Stuart Broad’s first forays onto the Trent Bridge turf came long before the Nottinghamshire seamer was out of short trousers.

Broad followed in his father’s footsteps in pulling on the colours of his home county, and the 33-year-old has admitted that the connections formed in his formative years still resonate with him today.

“I look at the Nottinghamshire badge with such pride and genuinely love the club,” wrote Broad in the Mail on Sunday.

“Would I have felt the same wherever I went? Not sure. I don't think so, though, as I have a deep family history at Trent Bridge.”

“I was born in Nottingham, grew up down the road and felt destined to perform on that field, so I feel very privileged to have had the opportunity.”

“I look at the Nottinghamshire badge with such pride and genuinely love the club”

Broad was invited to recall the high points of his glittering career as he answered questions from readers of his weekend newspaper column – and a selection of moments against England’s fiercest rivals featured prominently.

“8-15 at my home ground of Trent Bridge has to be my favourite moment,” he said of his personal-best performance in 2015.

“It’s hard to beat bowling the Aussies out for 60 en route to retaining the Ashes on a gloriously sunny day. Those memories will last a lifetime.

“As for my favourite wicket, the best ones are always the ones taken to win your team a Test match.

“They may not be the prettiest, the best ball, the best batsman, but it's a signal of celebration and elation.

“The wicket of Peter Siddle against the Aussies in the 2013 Ashes has to be up there.”

In over a decade at the top of his game, Broad has played alongside a host of players who will be recognised in the pantheon of English cricket.

The tall right-armer’s longevity has given him the perfect vantage point from which to assess the strengths of his peers – and to determine which attributes would make up the perfect cricketer.

“For determination and discipline it would be Alastair Cook,” he said.

“For natural skill and ability, Jimmy Anderson; for the ability to influence games, Ben Stokes; Jos Buttler in terms of ball-striking ability; Matt Prior, competitiveness; Andrew Strauss for calmness in every situation.”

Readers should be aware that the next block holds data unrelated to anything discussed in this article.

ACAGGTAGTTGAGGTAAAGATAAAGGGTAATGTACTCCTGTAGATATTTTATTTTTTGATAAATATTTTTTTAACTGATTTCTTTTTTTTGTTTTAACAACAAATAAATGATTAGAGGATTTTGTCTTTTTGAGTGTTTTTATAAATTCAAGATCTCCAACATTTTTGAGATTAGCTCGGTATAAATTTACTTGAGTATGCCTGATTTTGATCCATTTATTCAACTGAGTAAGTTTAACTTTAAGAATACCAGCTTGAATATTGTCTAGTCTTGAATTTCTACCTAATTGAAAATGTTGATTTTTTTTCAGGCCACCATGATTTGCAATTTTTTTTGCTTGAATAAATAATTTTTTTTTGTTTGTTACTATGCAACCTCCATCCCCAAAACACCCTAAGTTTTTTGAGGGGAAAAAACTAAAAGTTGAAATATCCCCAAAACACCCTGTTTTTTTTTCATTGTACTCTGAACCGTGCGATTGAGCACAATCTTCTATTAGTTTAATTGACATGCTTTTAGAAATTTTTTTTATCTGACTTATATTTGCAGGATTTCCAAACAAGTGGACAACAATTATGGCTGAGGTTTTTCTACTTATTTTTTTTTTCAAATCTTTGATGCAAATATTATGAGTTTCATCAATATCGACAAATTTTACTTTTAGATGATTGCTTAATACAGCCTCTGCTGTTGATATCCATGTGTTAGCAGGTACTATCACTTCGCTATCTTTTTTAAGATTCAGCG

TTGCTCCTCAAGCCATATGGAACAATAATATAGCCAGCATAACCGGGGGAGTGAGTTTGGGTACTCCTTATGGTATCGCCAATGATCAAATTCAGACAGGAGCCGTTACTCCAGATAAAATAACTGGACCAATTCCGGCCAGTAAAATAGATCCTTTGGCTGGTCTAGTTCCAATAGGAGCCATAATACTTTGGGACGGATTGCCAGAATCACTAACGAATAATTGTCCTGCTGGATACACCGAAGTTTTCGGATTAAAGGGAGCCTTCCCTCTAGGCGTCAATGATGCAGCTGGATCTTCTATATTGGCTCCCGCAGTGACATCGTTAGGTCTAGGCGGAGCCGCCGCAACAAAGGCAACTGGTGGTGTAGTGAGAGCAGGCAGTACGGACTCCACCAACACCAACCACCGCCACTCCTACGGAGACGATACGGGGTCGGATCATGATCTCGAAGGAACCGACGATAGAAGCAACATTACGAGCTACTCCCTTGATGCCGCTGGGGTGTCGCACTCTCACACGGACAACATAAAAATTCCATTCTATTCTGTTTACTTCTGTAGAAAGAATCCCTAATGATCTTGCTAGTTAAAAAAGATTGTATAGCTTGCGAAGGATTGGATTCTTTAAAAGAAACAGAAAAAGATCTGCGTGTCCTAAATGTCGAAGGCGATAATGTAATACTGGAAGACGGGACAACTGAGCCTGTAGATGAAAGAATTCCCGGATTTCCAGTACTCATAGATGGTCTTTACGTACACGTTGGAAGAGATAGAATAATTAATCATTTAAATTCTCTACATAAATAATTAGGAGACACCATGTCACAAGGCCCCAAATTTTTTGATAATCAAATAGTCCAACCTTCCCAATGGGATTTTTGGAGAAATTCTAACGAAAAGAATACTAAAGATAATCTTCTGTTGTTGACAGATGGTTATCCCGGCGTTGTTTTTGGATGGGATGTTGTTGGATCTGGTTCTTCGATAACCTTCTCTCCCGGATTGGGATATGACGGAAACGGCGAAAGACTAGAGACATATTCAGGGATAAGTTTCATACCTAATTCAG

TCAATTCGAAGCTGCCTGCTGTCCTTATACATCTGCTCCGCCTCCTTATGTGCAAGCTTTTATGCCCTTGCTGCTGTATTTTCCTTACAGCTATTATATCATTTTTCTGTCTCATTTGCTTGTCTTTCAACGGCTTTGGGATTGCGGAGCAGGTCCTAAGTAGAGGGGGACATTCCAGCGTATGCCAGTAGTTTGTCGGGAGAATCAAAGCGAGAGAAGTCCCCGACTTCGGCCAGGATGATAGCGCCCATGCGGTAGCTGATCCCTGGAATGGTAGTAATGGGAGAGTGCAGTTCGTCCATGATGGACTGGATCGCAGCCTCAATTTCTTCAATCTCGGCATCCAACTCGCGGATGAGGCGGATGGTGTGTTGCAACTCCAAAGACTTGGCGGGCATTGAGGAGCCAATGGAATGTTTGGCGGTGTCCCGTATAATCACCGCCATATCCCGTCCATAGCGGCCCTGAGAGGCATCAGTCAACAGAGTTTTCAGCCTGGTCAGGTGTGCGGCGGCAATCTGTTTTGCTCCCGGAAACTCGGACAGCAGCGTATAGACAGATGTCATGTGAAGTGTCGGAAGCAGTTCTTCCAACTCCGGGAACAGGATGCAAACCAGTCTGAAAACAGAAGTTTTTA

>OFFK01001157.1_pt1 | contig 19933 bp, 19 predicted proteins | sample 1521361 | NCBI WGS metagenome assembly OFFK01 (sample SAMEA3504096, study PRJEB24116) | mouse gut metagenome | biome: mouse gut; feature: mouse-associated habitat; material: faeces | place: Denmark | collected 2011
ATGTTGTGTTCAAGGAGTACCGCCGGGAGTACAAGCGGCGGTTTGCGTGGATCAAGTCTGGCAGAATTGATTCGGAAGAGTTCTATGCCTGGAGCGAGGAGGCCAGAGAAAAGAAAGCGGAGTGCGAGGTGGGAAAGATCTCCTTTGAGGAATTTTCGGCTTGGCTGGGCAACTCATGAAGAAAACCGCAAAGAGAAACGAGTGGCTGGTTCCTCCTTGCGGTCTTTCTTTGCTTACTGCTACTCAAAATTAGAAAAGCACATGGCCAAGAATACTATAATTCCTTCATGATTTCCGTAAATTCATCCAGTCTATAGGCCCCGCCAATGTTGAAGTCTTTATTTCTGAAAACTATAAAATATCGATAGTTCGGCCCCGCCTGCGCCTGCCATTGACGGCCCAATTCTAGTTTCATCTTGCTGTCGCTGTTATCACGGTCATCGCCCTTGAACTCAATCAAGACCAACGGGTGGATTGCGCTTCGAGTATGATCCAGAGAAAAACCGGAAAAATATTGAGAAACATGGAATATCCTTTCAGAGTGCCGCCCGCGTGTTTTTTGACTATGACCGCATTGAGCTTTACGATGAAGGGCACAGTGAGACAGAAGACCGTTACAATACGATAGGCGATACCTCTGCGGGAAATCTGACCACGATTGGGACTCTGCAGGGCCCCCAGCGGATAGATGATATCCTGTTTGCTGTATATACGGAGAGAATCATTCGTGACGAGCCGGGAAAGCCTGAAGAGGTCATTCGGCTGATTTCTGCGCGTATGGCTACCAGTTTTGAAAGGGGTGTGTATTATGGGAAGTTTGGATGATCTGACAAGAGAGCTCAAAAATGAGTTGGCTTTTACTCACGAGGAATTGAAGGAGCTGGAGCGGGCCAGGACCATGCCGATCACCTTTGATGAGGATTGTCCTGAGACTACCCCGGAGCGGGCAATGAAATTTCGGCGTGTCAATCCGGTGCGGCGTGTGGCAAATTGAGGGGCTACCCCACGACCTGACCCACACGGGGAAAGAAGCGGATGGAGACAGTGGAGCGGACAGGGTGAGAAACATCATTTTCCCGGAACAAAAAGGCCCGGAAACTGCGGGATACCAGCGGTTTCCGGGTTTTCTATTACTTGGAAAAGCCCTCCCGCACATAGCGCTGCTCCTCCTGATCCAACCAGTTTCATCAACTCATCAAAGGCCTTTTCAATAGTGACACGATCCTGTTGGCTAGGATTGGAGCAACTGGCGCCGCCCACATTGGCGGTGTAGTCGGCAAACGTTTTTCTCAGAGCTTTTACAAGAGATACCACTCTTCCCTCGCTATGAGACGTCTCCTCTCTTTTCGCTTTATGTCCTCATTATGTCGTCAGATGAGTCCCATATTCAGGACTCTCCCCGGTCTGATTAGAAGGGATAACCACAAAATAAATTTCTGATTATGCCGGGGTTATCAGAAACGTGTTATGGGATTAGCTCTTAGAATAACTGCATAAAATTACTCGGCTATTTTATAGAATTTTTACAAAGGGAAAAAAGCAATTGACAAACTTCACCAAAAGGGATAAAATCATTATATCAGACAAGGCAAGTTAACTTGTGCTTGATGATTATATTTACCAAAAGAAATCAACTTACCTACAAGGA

“As for my cricketing heroes, it has to be Glenn McGrath and Shaun Pollock.

“I loved watching them bowl. They were everything I wanted to be. Highly competitive and always looked like they were enjoying the battle of playing for their country.”

Broad also shared his thoughts on his decision not to walk after edging to slip in the 2013 Ashes Test at Trent Bridge.

England would go on to win a thrilling series opener by 14 runs, and the left-hander has no regrets about his actions.

“I can only think of one consistent walker I have played with and that was Graeme Swann,” he said.

“Just think about that and the numbers I've played with who haven't walked.

“It still blows my mind how that became a news story. Part of it was because it was before the football season, so the chief sports writers were there at Trent Bridge and not at Premier League football matches and saw it as an opportunity to write a story.

“I can't remember seeing many cricket writers write about not walking, as it's such a common thing in the game.

“In those ten back-to-back Ashes Tests from mid-summer 2013 to January 2014, 22 different players nicked the ball and didn't walk. 22 players!

“Even in that Test match, Brad Haddin edged it with one wicket left and 15 runs to win and didn't walk. Where were the headlines? It was a confusing time for me personally but a realisation of the power of the press.”